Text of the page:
Michael Steen

Michael Steen, Frankfurt bureau chief, covers the ECB and the eurozone's economies. He joined the Financial Times in 2007 as Amsterdam correspondent and later worked as a front page news editor in London. Before joining the FT, he spent nine years as a correspondent at Reuters, mostly in foreign postings that included a previous stint in Frankfurt, as well as Moscow, Kiev and central Asia. He read German and Russian at Cambridge.

Michael Steen

This is a map, courtesy of the Berlin returning officer’s website, of the constituency votes in Berlin. Blue is the Christian Democratic Union of Angela Merkel and purple represents the Left party, which was formed from the remnants of the communist SED that ruled East Germany as well as leftwing defectors from the centre-left SPD, shown in red. (The Greens are, um, green.) 

Michael Steen

(Getty)

The first official German election results are in and Angela Merkel’s Christian Democrats enjoyed a huge swing in the polls, but remain five seats short of achieving the first absolute majority since 1957.

That fires the starting gun for coalition talks, raising some interesting questions, especially after the chancellor’s existing coalition partner, the liberal Free Democratic Party, has crashed from its best-ever election result in 2009 to parliamentary annihilation, failing to reach the five per cent threshold. 

Michael Steen

(Sueddeutsche Zeitung)

This is Peer Steinbrück, the man hoping to unseat Angela Merkel as chancellor in Germany’s election on September 22. The most remarkable thing about the image, which adorns the cover of the Süddeutsche Zeitung’s Friday magazine, is that the Social Democratic Party campaign leader actually let them go ahead and publish it. 

Michael Steen

Peer Steinbrück, the Social Democratic Party challenger hoping to unseat Angela Merkel, German chancellor, had everything to fight for. A live 90-minute TV debate broadcast on four of the biggest TV stations to an audience estimated at 15m just three weeks before election day. The “duel” has been the most keenly anticipated election event in the campaign to date.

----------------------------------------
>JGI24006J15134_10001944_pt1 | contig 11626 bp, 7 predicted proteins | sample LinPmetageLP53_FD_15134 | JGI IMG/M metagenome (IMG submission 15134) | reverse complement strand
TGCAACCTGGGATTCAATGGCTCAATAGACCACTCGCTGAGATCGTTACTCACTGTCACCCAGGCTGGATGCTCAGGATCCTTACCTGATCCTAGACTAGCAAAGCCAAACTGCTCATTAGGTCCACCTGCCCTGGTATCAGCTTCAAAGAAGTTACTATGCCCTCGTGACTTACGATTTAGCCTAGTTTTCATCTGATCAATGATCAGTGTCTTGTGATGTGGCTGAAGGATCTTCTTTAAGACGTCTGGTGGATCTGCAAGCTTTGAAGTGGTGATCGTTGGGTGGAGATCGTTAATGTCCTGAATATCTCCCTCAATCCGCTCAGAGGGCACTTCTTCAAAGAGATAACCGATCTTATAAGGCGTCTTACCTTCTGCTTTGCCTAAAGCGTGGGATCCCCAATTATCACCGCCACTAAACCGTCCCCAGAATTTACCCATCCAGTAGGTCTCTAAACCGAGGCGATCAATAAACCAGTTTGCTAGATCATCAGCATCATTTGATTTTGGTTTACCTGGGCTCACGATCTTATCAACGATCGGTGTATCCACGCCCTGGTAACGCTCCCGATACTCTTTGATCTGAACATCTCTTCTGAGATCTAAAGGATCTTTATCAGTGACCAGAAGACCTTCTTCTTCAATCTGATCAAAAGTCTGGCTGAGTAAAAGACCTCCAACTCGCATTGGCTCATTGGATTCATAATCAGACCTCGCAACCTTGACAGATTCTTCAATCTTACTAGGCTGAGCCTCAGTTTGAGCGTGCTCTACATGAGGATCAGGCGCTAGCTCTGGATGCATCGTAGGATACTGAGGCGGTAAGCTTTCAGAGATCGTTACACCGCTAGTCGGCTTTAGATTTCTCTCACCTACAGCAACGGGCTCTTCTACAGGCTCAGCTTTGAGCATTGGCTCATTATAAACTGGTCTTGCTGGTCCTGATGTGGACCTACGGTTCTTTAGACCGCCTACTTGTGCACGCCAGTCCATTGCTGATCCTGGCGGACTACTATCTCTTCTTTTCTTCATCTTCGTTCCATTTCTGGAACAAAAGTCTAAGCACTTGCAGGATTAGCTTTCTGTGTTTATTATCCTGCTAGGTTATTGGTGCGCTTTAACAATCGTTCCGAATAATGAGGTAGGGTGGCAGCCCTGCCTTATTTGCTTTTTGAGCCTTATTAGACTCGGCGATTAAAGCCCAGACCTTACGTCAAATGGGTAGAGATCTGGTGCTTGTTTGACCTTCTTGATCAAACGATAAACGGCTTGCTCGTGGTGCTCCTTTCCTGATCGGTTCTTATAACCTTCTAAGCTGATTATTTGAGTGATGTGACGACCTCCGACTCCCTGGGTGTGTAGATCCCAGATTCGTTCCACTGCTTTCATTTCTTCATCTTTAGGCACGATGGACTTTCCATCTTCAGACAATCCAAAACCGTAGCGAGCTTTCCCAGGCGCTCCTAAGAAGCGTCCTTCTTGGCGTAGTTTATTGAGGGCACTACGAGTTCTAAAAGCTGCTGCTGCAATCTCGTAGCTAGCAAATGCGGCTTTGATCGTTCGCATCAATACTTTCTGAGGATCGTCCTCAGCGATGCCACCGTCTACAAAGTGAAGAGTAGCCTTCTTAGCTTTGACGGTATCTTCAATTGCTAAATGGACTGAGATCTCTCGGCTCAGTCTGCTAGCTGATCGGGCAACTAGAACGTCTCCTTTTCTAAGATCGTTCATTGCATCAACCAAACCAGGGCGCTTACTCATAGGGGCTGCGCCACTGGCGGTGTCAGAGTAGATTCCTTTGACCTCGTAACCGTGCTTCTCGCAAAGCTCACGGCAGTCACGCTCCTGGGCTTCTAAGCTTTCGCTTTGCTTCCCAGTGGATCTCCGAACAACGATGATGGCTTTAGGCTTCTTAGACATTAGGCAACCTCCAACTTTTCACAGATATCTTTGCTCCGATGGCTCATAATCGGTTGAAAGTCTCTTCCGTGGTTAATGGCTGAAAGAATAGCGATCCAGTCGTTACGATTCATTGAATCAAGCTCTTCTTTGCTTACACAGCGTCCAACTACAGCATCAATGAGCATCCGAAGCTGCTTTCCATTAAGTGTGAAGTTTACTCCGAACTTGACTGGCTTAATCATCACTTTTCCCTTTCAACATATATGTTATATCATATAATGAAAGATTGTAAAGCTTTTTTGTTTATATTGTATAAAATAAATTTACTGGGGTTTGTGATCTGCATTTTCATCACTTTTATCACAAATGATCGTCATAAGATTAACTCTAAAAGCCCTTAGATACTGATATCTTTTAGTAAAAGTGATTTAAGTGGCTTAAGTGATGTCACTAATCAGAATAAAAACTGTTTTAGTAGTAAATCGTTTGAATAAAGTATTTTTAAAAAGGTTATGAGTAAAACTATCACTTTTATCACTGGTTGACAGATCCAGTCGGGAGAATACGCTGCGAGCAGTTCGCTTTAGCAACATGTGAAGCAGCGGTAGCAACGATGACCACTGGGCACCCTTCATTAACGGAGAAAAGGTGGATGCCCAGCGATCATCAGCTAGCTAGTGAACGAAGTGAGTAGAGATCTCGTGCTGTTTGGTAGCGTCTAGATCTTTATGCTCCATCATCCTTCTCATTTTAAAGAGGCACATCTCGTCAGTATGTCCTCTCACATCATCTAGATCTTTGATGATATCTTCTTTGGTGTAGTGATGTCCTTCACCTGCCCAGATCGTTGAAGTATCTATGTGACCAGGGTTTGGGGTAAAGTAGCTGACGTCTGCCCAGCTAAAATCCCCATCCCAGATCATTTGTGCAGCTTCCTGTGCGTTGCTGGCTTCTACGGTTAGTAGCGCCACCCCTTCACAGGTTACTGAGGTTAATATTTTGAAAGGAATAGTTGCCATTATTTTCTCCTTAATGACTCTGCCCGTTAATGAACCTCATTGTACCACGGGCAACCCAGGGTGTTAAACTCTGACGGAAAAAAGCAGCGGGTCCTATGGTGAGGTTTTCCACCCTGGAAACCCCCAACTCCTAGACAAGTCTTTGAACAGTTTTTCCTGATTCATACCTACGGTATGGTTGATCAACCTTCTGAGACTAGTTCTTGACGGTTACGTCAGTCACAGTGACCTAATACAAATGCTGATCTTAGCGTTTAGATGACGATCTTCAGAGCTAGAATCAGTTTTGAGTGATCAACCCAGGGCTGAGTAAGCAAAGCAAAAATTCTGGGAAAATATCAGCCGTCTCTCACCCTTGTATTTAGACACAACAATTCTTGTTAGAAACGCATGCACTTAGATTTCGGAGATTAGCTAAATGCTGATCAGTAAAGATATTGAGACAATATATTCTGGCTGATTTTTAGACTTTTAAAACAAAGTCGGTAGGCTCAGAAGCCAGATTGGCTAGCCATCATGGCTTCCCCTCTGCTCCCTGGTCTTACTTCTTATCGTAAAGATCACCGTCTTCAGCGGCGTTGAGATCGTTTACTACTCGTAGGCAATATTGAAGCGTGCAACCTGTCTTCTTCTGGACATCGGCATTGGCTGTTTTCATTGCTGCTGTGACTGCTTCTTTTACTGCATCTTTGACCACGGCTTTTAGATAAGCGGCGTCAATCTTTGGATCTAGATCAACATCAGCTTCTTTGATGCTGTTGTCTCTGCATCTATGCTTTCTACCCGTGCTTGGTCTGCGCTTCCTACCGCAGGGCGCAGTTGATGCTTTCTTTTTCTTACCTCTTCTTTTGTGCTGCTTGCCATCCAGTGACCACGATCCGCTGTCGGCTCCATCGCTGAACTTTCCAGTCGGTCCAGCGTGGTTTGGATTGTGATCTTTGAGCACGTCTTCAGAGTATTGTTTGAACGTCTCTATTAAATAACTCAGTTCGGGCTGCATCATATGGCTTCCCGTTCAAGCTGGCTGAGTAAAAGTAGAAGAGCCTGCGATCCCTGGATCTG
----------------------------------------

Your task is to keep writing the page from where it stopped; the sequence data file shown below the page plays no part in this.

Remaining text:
So did the man who served as Ms Merkel’s finance minister in a previous coalition government from 2005-2009 land any real punches? 

Michael Steen

(Getty)

For campaign issues that Germany’s political elite had all but agreed to shy away from, the eurozone debt crisis in general and Greece in particular are proving remarkably capable of generating unscripted campaign trail surprises. 

Michael Steen

(Getty)

There is now less than a month to go before Germany’s general election. The summer holidays are mostly over. Children are either back at school, or due to return on Monday, in 12 of Germany’s 16 Bundesländer. And that means the so-called “hot phase” of the campaign is getting under way and the main parties are releasing their election TV ads.

Here is a quick round-up of some of the more notable ads hitting the airwaves ahead of the September 22 election

Graffiti outside the ECB’s future headquarters. (Getty)

Could the European Central Bank be learning a thing or two about managing the message? Ahead of Thursday’s interest rate-setting meeting, when policymakers will want to do nothing more than say “we’re holding steady”, it looks like the bank may come up with an eye-catching announcement to give everyone something to write about.

That something is the long-running and vexed question of why the bank that loves to tell you how transparent it is (well, at certain times, once you’ve cleared security and as long as you understand no quotes should be used from this conversation) keeps the minutes of its governing council meetings secret for 30 years. The practice makes it an outlier – the Federal Reserve, Bank of England and Bank of Japan all publish minutes of their monetary policy meetings within a month of the meeting that they cover.

 

Michael Steen

(Getty Images)

The mark of a truly skilled politician is to make any possible source of weakness or fallibility look exogenous. Angela Merkel can do it with her eyes closed.

Faced with hard questions about what her government knew and when about US surveillance operations that may have harvested the private data of millions of Germans, the chancellor walked into her last press conference before the parliamentary summer break and managed to sound solicitous about getting to the bottom of the issue – which, of course, had nothing to do with her.

No matter that the opposition Social Democratic party are doing their best to turn widespread public concern about mass surveillance into questions about Ms Merkel’s leadership ahead of the September 22 general election. No matter the accusations that Germany’s own spooks were actively colluding with the US National Security Agency. And no matter that, thus far, the US appears to have done next to nothing to soothe German nerves.

 

Michael Steen

Own goal?

A still from the ad (click to watch)

A woman footballer walks down some stairs into a brightly lit cellar, carrying a dirty ball. She bounces the ball, strikes, and it lands perfectly in a high-end Miele washing machine as an unseen crowd cheers. The woman (whose face and head we never see) sets the wash cycle to “leather” and sits on top of the washing machine while the ball is washed.

The voiceover says: “Clean[1] ball in Sweden. The European women’s championship on ZDF.”